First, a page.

Bankers are supposed to be savvy at finance, but they make the same mistake generation after generation: They jump on bandwagons only to get bruised when the road gets bumpy.
The latest example was the mad rush into private equity investing and investment banking.
As we go to press, banks are preparing for their second-quarter earnings reports and it is clear that the private equity/investment banking chickens are coming home to roost.
J.P. Morgan Chase
It’s hard to understand why analysts are so enamoured with J.P. Morgan Chase. Despite disappointment after disappointment, they continue to hail Chase as a brilliantly positioned bank ready for a takeoff. Of course, the takeoff never comes, and things seem to get worse and worse.
Chase had one great year, 1999, when it reaped tremendous gains from its private equity investments. That, according to CEO Harrison, made Chase a "believer" in the now-tarnished New Economy. That heady experience encouraged Chase to plunge deeper into private equity investment and into investment banking, capped by its acquisition last year of J. P. Morgan & Co.
The inevitable downturn has hurt JPM/Chase badly. Its return on equity over the past 12 months was about 12%, or some 30% below the industry average.
Conditions are looking even worse for the rest of this year, and perhaps into 2002. In a filing with the Securities & Exchange Commission, JPM/Chase said it lost more money in its portfolio of non-publicly traded stocks than it gained in those that are publicly traded. It also said selling its holdings has become more difficult because of market difficulties in bringing out new IPOs, and the weakness in the mergers-and-acquisition business.
Chase also warned that its investment banking fees are likely to be lower than had been expected, and that the outlook for trading revenues also is poor.
The New England giant also is having private equity problems, which is why Keefe Bruyette & Woods reduced its earning predictions for Fleet to $3.25 per share for 2001, from $3.35, and to $3.65 for 2002, from $3.75.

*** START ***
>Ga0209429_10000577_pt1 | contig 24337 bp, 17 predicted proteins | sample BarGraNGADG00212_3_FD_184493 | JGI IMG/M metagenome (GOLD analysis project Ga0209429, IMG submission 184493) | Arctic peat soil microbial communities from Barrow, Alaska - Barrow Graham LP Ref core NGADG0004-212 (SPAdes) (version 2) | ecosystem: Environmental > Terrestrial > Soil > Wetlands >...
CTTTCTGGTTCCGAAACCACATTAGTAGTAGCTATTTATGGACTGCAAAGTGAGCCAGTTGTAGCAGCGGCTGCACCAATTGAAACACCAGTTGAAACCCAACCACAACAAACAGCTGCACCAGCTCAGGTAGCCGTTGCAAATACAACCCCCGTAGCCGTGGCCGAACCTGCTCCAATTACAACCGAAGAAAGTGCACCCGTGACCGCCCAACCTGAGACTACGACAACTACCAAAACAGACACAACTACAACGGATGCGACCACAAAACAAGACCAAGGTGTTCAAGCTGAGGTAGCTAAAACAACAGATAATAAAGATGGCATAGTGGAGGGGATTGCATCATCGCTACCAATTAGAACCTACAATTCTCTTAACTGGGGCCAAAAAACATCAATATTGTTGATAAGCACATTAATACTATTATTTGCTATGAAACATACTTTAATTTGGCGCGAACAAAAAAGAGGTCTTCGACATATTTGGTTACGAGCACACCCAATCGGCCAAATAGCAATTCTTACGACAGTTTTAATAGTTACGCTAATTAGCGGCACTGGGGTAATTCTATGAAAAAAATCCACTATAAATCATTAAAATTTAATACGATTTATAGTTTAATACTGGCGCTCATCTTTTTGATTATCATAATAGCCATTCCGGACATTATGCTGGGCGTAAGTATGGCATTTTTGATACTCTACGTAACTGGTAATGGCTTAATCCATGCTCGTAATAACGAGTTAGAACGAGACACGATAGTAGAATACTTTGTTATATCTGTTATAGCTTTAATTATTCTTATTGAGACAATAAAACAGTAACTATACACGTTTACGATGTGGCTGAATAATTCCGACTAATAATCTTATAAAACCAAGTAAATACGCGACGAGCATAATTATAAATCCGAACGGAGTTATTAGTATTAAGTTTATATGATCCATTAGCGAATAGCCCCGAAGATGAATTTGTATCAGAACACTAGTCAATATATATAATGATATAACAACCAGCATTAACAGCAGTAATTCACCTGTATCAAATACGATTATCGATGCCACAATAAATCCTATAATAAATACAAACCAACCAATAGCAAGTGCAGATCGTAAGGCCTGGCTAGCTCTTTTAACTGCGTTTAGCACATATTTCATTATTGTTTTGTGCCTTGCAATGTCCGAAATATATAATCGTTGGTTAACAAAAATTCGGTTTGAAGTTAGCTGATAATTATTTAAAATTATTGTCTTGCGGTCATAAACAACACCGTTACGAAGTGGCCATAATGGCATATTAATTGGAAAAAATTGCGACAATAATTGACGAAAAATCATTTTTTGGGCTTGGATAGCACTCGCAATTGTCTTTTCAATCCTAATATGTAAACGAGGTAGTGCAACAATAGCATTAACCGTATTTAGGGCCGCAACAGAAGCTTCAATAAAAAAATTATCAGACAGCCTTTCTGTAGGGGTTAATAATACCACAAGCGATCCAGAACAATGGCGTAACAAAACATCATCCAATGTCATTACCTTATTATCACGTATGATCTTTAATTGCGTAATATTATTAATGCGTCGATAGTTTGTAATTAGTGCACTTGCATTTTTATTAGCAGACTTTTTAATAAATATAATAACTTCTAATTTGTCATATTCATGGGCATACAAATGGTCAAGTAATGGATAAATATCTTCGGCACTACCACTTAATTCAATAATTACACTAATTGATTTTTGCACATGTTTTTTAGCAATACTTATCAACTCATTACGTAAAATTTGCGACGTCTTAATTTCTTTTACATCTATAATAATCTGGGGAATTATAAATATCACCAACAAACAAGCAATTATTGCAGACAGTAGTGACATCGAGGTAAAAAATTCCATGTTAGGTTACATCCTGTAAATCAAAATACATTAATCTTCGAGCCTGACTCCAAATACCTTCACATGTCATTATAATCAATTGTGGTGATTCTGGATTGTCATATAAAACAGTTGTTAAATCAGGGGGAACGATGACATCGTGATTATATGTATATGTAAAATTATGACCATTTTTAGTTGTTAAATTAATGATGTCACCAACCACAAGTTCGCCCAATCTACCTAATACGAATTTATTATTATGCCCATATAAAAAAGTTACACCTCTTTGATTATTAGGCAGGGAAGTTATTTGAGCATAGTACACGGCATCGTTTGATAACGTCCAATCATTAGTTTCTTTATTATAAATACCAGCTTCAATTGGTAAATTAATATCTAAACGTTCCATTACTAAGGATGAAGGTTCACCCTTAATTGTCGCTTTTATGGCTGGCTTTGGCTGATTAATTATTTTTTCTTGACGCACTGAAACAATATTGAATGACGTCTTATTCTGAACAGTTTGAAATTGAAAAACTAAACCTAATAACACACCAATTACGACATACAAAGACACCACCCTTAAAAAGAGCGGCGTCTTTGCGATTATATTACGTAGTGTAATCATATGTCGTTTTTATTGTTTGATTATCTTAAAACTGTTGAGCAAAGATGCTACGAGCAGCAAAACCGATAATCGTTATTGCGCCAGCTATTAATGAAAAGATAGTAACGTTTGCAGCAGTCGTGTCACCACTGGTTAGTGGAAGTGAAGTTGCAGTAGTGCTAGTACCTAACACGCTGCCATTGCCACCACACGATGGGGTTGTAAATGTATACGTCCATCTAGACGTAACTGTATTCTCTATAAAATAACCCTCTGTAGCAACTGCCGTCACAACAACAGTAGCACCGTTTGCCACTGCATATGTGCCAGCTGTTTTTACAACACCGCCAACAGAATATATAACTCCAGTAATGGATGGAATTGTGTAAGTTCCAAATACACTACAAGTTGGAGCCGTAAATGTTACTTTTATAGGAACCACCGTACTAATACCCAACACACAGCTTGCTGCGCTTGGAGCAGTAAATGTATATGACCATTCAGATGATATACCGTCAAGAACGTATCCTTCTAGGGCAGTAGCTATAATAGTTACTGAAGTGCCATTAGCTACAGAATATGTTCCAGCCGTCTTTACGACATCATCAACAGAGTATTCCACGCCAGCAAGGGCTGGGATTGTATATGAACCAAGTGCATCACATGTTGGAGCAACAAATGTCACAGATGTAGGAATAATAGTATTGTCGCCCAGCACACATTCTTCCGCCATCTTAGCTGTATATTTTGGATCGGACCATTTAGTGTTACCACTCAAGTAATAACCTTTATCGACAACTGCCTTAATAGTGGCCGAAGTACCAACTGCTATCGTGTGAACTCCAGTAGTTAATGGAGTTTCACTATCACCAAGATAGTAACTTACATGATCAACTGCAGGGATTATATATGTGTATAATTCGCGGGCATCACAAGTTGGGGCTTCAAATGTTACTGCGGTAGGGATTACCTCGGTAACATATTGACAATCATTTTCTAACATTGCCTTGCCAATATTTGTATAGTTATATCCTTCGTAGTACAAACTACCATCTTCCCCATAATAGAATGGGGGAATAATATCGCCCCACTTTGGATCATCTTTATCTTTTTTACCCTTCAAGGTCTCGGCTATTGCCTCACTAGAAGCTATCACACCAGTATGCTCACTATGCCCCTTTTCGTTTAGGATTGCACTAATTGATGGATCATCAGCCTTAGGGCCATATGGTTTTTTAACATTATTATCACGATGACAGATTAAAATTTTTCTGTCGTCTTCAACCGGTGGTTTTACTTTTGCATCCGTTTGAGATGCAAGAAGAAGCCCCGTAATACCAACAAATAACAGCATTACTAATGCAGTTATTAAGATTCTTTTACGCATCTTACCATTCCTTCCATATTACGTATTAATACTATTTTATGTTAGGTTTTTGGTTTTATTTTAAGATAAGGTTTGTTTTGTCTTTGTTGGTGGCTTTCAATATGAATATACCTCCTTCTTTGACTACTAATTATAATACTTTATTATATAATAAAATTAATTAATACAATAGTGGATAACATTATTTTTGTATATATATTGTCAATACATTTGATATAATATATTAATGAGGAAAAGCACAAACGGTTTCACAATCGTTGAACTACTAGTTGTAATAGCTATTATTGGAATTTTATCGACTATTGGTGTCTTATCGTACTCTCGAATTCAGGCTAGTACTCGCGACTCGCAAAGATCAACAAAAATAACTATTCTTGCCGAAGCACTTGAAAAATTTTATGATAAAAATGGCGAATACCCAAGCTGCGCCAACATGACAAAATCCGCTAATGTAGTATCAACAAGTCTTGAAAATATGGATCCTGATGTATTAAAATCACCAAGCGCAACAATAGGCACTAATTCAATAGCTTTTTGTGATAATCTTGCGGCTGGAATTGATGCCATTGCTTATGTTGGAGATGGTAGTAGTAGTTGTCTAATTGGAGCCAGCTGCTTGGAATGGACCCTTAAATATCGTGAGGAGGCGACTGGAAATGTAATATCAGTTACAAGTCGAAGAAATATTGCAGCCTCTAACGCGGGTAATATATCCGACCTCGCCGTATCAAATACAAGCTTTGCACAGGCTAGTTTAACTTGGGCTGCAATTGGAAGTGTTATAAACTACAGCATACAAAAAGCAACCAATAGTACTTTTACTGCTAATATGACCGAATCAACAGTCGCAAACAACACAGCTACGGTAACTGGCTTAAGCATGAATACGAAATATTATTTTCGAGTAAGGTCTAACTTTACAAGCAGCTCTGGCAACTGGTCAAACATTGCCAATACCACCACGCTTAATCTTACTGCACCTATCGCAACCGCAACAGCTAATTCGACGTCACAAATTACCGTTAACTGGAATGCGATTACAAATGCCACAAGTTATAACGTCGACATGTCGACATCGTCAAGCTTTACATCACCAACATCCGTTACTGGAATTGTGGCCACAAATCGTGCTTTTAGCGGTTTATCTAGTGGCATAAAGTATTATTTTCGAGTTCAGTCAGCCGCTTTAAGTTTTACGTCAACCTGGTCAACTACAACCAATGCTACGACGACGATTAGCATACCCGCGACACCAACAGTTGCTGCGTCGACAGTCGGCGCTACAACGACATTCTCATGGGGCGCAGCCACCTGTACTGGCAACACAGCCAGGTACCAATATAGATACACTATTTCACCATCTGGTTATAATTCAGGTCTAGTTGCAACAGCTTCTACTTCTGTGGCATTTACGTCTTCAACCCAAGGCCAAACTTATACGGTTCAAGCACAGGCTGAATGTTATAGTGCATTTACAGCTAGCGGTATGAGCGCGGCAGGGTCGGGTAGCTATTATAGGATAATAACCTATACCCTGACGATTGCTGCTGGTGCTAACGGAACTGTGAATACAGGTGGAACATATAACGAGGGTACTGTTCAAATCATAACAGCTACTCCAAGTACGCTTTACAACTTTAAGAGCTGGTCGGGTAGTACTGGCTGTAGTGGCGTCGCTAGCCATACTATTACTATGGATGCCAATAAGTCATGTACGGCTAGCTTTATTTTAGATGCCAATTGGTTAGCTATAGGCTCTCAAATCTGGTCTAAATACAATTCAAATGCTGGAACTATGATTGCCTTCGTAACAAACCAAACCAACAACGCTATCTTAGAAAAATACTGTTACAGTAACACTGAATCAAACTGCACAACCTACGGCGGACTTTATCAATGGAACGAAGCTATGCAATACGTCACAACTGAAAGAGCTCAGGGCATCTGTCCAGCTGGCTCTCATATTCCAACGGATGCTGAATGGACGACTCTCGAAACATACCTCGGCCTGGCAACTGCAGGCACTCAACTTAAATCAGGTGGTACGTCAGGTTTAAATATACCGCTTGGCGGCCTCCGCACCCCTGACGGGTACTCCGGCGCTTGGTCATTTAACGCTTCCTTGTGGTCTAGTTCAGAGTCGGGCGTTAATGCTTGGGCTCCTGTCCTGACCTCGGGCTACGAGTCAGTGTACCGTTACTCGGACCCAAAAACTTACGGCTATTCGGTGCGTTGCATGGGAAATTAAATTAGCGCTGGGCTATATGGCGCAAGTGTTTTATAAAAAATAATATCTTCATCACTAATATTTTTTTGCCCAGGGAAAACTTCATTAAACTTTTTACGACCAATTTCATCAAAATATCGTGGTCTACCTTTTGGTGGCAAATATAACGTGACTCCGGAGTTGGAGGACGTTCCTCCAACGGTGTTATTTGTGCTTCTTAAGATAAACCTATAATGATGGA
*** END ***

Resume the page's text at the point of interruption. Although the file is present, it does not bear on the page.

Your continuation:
"The primary cause for near-term weakness is in principal investing where we now expect no revenue in the second quarter," writes Thomas F. Theurkauf Jr., a KBW analyst. "In fact," he continues, "given sloppy equity markets and slow IPO and M&A activity, an absolute loss in the quarter cannot be ruled out."
Wells Fargo said it would take a special charge of about $1.05 billion as a result of its private equity portfolio. Most of the charge is a reversal of unrealized capital gains taken in 1999 and 2000. Last year, Wells booked $1.9 billion in gains from its venture capital portfolio. It is "embarrassing for a tech-savvy company like Wells to have essentially held on to selected technology positions throughout the decline in Nasdaq," writes Andrew A. Marquardt, an analyst with UBS Warburg. But Marquardt says because Wells has written "these positions down to such a low level, [it] is in a better position to post gains going forward."
Reports KBW: "In the past, ONE has suggested it would be reasonable to expect Corporate Investments [which includes private equity investments] to earn $50 million per quarter under ‘normal’ conditions. The segment lost $29 million in the first quarter. On June 4, apparently expecting less from the equity side of the business, [CEO Jamie] Dimon suggested a quarterly earnings target of $25 million from this segment for the balance of the year."